* Euro zone factory output rises for first time since Aug
* Lower IEA demand growth outlook contrasts OPEC, EIA
* Coming up; Euro zone Q4 GDP; 1000 GMT
By Ramya Venugopal
SINGAPORE, Feb 14 Brent crude was steady near
$118 per barrel on Thursday after positive euro zone data,
although a subdued demand outlook by the International Energy
Agency (IEA) may weigh on prices.
Oil, like other riskier assets, has been drawing strength
from indications that a moderate global economic recovery is
gaining traction. This belief got another shot in the arm as
recent data showed euro zone industrial output rose in December
for the first time in four months.
But optimism that oil consumption would improve as the
economy revives was offset by the IEA's move to cut its 2013
demand growth forecast by 90,000 barrels per day to 840,000 bpd,
contrasting a rise in forecast by two other agencies.
April Brent futures which began trading on Thursday,
added 10 cents to $117.98 per barrel by 0338 GMT.
U.S. crude added 14 cents to $97.15 per barrel, but a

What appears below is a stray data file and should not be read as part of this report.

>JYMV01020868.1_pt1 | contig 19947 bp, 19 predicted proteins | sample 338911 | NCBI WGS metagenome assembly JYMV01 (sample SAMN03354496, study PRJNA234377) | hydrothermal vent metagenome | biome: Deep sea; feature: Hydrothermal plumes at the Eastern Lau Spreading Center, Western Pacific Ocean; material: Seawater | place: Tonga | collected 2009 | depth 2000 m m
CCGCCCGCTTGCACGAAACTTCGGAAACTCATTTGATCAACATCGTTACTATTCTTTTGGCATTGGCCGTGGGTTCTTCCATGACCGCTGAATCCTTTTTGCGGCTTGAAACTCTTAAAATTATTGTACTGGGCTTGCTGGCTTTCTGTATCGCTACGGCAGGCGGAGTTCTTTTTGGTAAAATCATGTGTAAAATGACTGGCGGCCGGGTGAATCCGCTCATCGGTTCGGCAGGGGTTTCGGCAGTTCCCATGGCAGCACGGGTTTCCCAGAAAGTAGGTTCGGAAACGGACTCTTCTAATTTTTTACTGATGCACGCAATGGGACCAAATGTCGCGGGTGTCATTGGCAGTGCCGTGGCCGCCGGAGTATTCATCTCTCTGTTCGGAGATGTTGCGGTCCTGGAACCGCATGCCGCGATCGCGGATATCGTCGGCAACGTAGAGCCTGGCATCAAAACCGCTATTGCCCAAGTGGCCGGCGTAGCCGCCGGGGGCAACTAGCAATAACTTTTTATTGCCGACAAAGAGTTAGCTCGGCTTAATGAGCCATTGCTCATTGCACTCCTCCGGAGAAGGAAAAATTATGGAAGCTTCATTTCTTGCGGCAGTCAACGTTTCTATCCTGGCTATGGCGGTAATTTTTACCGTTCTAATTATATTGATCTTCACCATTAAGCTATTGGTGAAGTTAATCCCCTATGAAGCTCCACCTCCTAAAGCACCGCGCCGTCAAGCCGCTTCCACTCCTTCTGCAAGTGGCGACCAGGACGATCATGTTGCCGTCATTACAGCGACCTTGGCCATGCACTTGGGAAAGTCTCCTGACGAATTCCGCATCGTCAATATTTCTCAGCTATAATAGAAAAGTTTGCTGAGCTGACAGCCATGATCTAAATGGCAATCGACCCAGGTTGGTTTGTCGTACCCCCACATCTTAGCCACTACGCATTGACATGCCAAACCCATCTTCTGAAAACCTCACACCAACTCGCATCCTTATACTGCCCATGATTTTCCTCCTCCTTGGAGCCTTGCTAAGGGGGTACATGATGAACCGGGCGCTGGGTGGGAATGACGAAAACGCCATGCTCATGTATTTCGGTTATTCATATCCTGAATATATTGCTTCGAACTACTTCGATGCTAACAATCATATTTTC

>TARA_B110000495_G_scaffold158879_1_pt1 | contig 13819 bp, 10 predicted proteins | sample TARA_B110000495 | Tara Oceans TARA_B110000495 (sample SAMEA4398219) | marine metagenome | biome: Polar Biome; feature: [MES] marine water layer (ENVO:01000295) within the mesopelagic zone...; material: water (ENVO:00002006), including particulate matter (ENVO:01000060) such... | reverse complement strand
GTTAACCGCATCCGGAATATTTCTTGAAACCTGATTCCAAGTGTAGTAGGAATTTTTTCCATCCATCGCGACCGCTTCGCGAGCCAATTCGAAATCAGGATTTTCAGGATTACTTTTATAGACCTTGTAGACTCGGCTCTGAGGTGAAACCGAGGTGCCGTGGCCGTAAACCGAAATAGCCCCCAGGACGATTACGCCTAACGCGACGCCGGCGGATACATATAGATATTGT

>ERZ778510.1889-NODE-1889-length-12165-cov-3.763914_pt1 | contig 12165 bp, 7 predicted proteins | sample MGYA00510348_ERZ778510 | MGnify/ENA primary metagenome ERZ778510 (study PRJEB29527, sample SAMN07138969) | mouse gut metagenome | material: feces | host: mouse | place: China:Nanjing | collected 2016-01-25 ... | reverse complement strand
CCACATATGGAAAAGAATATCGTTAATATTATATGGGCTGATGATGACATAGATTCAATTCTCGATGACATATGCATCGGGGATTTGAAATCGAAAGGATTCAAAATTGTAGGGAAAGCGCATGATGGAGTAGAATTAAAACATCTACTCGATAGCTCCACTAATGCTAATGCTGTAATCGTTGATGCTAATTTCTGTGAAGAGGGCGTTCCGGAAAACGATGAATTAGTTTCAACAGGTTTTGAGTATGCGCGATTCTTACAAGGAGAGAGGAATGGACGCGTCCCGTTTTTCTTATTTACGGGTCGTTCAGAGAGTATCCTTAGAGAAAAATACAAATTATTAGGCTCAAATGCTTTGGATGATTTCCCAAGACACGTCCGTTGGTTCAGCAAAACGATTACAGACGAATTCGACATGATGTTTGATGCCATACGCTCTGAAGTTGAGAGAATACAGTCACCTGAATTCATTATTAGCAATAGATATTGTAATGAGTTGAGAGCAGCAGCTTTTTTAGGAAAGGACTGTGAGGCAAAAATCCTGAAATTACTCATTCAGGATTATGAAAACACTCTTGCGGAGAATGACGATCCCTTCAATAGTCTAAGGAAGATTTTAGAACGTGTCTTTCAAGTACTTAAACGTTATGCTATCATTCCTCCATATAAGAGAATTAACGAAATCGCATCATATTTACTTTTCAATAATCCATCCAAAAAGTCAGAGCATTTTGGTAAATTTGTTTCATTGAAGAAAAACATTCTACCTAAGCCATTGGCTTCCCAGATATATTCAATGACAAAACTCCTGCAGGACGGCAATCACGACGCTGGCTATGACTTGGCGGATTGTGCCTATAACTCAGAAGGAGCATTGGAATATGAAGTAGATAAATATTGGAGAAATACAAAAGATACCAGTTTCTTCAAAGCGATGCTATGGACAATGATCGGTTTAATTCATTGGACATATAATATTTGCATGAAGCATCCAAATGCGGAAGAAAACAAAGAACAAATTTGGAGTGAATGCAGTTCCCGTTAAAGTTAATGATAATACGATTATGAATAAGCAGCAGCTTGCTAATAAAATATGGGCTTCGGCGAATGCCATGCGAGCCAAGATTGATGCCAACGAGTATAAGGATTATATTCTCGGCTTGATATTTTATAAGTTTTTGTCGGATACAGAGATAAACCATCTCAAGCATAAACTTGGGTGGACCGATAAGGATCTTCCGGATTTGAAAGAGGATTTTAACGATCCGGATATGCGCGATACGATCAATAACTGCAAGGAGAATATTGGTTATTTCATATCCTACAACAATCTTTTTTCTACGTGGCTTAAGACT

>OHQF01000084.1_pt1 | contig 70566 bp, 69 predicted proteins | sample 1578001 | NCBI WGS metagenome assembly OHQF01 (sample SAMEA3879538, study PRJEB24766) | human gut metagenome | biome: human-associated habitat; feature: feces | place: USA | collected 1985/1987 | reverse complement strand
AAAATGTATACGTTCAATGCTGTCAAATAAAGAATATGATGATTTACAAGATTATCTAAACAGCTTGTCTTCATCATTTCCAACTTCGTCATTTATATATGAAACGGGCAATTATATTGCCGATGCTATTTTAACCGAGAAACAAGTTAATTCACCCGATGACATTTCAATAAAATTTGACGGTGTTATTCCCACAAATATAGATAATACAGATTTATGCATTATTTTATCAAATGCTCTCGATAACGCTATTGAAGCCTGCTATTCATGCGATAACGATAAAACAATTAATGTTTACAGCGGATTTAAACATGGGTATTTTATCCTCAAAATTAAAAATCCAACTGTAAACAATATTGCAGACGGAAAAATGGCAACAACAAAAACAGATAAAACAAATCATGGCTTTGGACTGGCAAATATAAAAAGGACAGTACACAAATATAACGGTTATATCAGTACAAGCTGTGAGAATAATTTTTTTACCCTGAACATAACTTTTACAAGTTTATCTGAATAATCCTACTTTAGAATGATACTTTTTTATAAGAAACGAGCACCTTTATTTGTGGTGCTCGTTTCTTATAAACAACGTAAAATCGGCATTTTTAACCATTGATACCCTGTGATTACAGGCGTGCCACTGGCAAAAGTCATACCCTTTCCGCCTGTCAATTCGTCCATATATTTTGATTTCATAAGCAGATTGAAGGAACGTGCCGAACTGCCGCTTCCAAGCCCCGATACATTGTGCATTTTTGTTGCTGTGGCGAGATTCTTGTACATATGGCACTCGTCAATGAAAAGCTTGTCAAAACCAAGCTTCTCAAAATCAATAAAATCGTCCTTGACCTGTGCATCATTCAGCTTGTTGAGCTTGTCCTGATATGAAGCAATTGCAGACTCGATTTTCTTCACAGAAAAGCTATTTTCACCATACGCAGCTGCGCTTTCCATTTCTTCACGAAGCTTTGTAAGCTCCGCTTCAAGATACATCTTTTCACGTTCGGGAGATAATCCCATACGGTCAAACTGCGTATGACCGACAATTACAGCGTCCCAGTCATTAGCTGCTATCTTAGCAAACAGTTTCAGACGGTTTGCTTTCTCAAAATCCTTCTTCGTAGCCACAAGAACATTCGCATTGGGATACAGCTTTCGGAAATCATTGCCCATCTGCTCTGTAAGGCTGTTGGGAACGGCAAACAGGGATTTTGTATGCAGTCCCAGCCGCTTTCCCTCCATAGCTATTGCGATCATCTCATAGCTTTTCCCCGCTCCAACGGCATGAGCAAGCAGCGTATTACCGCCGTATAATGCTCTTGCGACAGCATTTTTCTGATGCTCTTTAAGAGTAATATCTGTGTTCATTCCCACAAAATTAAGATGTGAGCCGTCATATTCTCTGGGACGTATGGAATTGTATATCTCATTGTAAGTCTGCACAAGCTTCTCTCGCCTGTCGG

rise in crude stockpiles in the world's biggest oil consumer may
keep a lid on gains.
Trading volumes have been lower with China closed this week
for the Lunar New Year holiday.
"Oil has been well supported by economic data and there is
more confidence in the markets," said Ben le Brun, analyst at
OptionsXpress in Sydney. "But I think Brent will be capped at
$120 and we will see strong technical resistance there."
Investors are now waiting for the outcome of the meeting of
finance ministers and central bankers of the G20 countries due
later this week which may throw more light on the outlook for
the global economy.
Factory output in the euro zone increased in December for
the first time since August, by 0.7 percent, beating analyst
expectations for a 0.2 percent increase.
That adds to purchasing manager surveys released earlier
that showed factory activity in the United States and China
picked up, while the service sector in all three regions showed
signs of optimism.
Given increasing signs of a recovery in the global economy,
the U.S. Energy Information Administration and the 12-member
Organization of the Petroleum Exporting Countries forecast a
faster-than-expected growth in global oil demand this
Oil prices may also be supported by geo-political tensions,
especially after a nuclear test by North Korea and worsening
unrest in Syria.
(Editing by Himani Sarkar)